The Executive Secretary of ECA says that African governments need to find common negotiating positions ahead of a critical year for development assistance.
Marrakesh, 13 October 2014 (ECA) - African governments need to find consensus positions so that continent’s voice is heard in international negotiations, says Carlos Lopes, the Executive Secretary of the United Nations Economic Commission for Africa.
Next year will be a critical point for international development assistance. The Sustainable Development Goals are set to replace the Millennium Development Goals; the third International Conference on Financing for Development will redefine the shape of official development assistance (ODA). The Paris Conference will look to set the terms for the international response to climate change, including adaptation funding.
“This is a time when the continent, thanks to its growth and its new narratives, has the opportunity to join the other regions of the world that have ‘liberated’ themselves from ODA,” Lopes says. “We have a unique opportunity to review completely what is the purpose of ODA, on one hand, and on on the other hand reach out to new types of partnerships—partnerships which are not ODA-centred.”
These partnerships, Lopes says, need to include the public and private sectors and need to focus on unlocking and leveraging Africa’s own resources through technical assistance, by helping to stem the tide of illicit financial flows out of the continent and by improving the investment climate.
Lopes is encouraged by the progress that has been made in formulating coherent positions in negotiations with the European Union over Economic Partnership Agreements. He is also impressed, he says, with the way that governments in several resource-rich countries, including Guinea, Gabon and Niger have aggressively renegotiated deals with mining companies which they viewed as exploitative, making difficult short-term decisions to achieve long-term gains.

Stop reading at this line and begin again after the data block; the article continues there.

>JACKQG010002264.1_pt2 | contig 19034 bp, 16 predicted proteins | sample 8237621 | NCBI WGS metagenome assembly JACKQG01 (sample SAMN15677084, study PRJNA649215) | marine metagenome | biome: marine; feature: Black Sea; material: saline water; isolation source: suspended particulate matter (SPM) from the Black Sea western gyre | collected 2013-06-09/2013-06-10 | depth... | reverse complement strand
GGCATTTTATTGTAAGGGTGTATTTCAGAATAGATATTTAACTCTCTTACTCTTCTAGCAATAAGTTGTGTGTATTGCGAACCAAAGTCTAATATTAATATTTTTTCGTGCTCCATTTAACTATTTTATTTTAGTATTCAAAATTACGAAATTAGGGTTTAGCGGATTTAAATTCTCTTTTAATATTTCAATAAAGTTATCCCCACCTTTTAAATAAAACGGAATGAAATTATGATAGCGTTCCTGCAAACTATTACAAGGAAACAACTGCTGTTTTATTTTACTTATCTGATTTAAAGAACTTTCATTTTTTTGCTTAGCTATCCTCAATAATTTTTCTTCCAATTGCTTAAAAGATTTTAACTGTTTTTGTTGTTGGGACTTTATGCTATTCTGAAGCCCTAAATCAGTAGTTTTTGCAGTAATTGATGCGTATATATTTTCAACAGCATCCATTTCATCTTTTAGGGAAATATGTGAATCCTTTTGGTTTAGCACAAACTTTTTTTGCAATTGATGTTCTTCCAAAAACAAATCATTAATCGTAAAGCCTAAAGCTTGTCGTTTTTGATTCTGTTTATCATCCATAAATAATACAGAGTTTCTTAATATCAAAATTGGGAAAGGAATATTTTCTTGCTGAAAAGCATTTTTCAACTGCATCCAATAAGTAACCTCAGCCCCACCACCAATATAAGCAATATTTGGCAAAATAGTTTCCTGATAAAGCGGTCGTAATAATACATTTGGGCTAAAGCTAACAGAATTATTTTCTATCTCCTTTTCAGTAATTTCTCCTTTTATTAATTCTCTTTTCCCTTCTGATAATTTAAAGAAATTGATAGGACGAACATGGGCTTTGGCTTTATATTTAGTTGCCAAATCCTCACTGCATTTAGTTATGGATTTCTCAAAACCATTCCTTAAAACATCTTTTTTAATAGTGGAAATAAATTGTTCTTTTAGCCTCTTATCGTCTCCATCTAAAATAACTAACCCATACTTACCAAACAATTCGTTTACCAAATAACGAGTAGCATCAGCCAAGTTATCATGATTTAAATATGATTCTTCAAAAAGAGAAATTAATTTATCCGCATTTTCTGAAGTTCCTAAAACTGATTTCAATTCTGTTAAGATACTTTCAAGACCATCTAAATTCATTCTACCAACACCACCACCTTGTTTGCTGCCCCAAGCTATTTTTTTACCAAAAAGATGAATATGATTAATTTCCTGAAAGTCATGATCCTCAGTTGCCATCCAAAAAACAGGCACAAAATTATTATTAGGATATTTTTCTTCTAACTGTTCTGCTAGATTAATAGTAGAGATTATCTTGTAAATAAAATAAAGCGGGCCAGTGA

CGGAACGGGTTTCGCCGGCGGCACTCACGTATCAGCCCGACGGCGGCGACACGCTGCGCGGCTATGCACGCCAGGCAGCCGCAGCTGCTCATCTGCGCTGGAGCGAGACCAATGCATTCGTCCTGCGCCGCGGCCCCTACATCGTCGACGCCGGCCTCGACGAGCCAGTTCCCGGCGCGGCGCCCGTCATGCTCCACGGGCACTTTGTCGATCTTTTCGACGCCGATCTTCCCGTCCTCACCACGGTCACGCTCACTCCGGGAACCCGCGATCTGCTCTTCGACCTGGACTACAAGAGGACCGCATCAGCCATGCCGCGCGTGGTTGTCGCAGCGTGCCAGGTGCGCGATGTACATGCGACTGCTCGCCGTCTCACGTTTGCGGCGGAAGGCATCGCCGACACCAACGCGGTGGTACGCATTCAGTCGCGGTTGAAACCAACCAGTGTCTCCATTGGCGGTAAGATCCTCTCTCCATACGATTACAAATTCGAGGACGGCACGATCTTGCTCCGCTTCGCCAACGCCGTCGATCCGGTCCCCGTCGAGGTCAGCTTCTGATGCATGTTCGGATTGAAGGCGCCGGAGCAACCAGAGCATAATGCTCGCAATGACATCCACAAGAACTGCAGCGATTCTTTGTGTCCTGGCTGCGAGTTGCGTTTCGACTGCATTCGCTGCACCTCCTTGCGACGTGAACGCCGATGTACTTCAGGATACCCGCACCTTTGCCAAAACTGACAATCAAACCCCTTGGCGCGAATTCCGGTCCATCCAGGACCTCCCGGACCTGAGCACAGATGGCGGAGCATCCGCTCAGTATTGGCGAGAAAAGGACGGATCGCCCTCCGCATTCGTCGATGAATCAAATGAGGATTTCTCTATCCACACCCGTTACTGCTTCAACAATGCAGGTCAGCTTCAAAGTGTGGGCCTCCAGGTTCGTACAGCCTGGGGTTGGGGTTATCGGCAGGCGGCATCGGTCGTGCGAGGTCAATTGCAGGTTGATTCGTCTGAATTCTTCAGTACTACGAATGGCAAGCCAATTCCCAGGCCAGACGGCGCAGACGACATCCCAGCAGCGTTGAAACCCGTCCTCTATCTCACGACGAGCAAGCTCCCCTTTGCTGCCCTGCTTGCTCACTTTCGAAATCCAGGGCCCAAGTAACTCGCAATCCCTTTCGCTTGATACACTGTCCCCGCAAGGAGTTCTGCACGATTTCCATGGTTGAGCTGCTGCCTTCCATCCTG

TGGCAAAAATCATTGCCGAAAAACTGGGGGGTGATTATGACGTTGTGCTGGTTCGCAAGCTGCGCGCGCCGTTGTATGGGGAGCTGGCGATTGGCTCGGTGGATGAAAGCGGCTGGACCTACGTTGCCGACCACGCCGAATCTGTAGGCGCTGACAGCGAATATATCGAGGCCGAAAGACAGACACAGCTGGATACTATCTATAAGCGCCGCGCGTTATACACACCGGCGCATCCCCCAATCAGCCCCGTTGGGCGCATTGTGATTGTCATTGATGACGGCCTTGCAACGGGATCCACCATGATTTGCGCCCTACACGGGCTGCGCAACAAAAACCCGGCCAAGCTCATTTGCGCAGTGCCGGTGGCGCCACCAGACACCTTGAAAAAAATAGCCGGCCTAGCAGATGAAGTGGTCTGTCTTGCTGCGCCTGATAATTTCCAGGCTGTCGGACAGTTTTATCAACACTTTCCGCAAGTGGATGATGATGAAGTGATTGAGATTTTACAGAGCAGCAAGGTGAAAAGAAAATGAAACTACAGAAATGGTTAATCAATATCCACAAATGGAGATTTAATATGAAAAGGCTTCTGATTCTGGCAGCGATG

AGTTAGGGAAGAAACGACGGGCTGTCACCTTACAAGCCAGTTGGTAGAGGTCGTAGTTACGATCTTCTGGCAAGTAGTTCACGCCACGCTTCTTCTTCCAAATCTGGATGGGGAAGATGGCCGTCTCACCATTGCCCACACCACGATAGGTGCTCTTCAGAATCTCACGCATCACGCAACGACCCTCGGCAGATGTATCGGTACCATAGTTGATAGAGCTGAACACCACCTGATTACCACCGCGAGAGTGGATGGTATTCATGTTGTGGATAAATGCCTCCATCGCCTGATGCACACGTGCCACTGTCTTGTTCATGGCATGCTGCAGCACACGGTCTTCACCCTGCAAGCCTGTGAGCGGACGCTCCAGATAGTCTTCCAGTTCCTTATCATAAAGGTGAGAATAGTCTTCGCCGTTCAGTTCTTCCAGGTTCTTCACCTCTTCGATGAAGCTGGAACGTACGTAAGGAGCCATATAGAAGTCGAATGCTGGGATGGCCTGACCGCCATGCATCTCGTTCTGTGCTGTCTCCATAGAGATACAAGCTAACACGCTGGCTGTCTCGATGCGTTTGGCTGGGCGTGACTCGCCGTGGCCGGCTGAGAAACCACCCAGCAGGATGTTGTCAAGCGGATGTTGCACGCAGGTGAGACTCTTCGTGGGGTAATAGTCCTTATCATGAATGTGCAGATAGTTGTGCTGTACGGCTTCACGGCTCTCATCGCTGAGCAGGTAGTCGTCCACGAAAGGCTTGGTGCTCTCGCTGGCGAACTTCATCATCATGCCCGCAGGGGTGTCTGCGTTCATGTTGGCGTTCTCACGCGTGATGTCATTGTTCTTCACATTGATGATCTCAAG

“I think it is encouraging is that you have countries looking at their context with different eyes and being willing to pick a fight if they have not been respected,”
Lopes says. “The good news that in most cases where countries have gone into these kinds of negotiations, they have won big for their countries… In each case, they had to go through a very difficult period. It’s not a free lunch.”
In the long run, ending “predatory” relationships between the public and private sector makes for a more stable environment for both, Lopes says. Pragmatism is gradually winning out over the ideologies that pushed
African governments to invite the private sector in at almost any cost.
“I really believe that these dichotomies are over,” he says. “We are in a period where countries need to be strategic, and being strategic means the best mix… The less ideological we are the less we are going to have hangovers of past discussions between market and state and so on, because it doesn’t make any sense anymore.”
Africa is also finding coherence as it addresses common challenges, such as regional economic integration and climate change.
“Africans are the first group of countries that have a committee at the head of state level on [climate change], chaired by President Kikwete. The blueprint that they are proposing is no longer the usual African position of just trying to get some compensation for adaptation, but rather saying that they are part of the solution, that they can industrialise and do it in a green and cleaner way,” Lopes says.
That coherence has not entirely translated into solutions, but there is definite progress, he believes. “We have to find the common denominators that are powerful enough and have the pulling effect that will allow for
Africa to take advantage of a unified position,” he says. “I believe we have seen the baby steps in that direction. It’s not yet consolidated, but we are making huge progress in terms of forming African positions and getting Africa ready for a more assertive role.”
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